I really want to love my Android Motorola Xoom. I'd like to be able to say I use it all the time, but in reality its use is mainly confined to my bed where a laptop would be too heavy and hot. So what is it about tablets that stops more people buying and using them? I think it's down to a number of shortcomings that are having a serious impact on adoption.
1. Better integration with PCs
Better integration in this context means better docking stations that would allow users to use their tablets more easily with existing peripherals. To be fully effective, these docking stations need to be capable of accommodating the usual collection of hardware, including keyboards, mice, speakers and external drives.
1. Better keyboards
For anyone who has to write a lot, the virtual keyboards on every tablet I have tried are inadequate. I realise that onscreen keyboards are probably fine for those who can text at the speed of light. But for those who have to do a serious amount of writing — authors, students or simply anyone who writes more than a single page of information — a real keyboard is a necessity. Unless you want a bad case of numb fingers, sore wrists or worse, a physical keyboard is a must.
3. Better integration with printers
Printing from a tablet is a real pain. Usually, third-party applications are required, and some of that software and the accompanying services must be paid for. Certainly, on Android you can use Google Cloud Printing and set up printing reasonably quickly. But it's not ideal in every situation. Tablets need the ability to print easily before they can be considered viable devices for everyday computing.
4. Improved browsers
There's no shortage of browsers. On my Xoom tablet, I use a combination of Firefox and Chrome. I choose to use two browsers because Chrome is fast, but lacks some of the features I like in Firefox.
And Firefox has trouble with Flash on the Xoom tablet. We need a single browser that is fast and secure and which can be used for every job. At one point I would have said Chrome is the best choice, but it has developed a few issues that prevent it from being my default.
5. Built-in handwriting recognition
In theory at least, built-in handwriting recognition is on its way. Tablet PCs have had this feature for years, so I was shocked to see tablets being released without this facility.
In fact, tablets should offer more than just this basic ability. They should really come with the fully-featured recognition that's offered by tablet PCs: handwriting, input and drawing. Now that would make tablets really effective and useful.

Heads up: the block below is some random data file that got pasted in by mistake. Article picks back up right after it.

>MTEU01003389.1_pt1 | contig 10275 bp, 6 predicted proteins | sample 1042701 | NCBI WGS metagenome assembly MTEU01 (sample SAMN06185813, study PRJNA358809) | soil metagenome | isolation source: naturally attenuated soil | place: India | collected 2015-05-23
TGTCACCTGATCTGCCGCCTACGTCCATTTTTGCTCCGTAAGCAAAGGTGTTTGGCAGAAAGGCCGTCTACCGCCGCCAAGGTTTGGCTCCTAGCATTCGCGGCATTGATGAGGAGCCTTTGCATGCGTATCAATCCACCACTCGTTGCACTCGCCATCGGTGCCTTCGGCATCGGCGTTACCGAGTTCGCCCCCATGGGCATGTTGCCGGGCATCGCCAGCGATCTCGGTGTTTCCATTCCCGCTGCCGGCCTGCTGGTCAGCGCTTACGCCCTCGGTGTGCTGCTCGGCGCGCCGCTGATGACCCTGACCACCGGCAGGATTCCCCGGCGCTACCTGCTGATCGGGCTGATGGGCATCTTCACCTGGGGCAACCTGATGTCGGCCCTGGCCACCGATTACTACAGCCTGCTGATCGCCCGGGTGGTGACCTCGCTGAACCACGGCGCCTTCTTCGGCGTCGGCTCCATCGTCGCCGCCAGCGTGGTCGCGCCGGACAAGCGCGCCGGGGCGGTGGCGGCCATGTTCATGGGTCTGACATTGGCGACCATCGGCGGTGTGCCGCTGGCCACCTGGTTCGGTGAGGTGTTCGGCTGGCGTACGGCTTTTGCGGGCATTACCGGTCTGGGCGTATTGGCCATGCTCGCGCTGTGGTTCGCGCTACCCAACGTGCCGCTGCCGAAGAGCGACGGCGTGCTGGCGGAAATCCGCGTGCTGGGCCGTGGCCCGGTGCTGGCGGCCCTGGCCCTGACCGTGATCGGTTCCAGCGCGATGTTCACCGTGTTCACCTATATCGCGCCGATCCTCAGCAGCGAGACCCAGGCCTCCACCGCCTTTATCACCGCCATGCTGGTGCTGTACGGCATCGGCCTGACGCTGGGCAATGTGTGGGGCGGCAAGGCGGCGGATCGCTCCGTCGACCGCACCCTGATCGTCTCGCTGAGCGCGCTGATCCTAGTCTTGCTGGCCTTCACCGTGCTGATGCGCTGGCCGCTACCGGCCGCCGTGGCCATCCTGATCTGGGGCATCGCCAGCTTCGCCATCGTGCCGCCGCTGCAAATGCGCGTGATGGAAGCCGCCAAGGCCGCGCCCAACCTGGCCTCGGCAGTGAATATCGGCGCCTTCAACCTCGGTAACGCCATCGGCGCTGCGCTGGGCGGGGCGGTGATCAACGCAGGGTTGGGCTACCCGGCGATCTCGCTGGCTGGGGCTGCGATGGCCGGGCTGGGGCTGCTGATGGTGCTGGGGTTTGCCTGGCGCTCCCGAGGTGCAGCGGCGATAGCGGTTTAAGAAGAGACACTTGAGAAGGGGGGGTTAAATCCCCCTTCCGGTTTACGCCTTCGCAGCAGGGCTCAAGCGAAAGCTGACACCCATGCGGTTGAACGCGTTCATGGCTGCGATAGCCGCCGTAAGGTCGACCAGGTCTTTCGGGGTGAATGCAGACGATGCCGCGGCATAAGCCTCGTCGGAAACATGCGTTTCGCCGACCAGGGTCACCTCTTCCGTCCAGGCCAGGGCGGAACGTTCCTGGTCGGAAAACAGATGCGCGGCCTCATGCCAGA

6. Lower prices
HP's fire-sale pricing of the discontinued TouchPad notwithstanding, tablets are costly. The iPad and the Xoom are more expensive than far more powerful laptops. If those current high prices fell to netbook levels, tablet adoption would soar.
7. More internal storage
SD cards are not the best way of attracting more people to tablets — even though they may be better than the simple fixed-size storage offered by most slates. Internal storage in tablets needs to be significantly greater than that found in higher-end smartphones.
8. Less of a phone, more of a laptop
One of the issues with most tablets is that manufacturers and platform developers are still locked into treating them as oversized smartphones.
They need get out of that way of thinking. Smartphones serve a specific purpose that tablets do not. When tablets are nothing more than big smartphones, they are viewed less as the productive tools they can be and more as expensive toys, better suited to social networking than work.
9. Better USB support
Some Android tablets such as the Xoom have support for USB — but it is minimal support. In the case of the Xoom, it only extends to USB flash drives. Offering more support for standard hardware such as keyboards, mice, and CD and DVD drives would be a major step forward.
Of course, it would involve negotiating certain substantial hurdles — the installation of drivers, for one. But these issues could be easily resolved by the collective intellect of the developers on all platforms.
10. Easy access to SD cards
Some tablets have done a reasonably good job of giving users access to SD cards. But the iPad and many Android tablets have no SD card slots, which diminishes their effectiveness. Since internal storage is often limited, SD cards can be vital to intensive users. Without them, users are obliged to spend more time house-keeping, constantly removing files to save space.
Tablets are on the rise, but they could be even more popular with improvements to certain aspects of their design. What do you think? Are tablets on course to outshine laptops? What other issues should be added to this list?
This story originally appeared as 10 ways tablets must improve to become fully accepted on TechRepublic.
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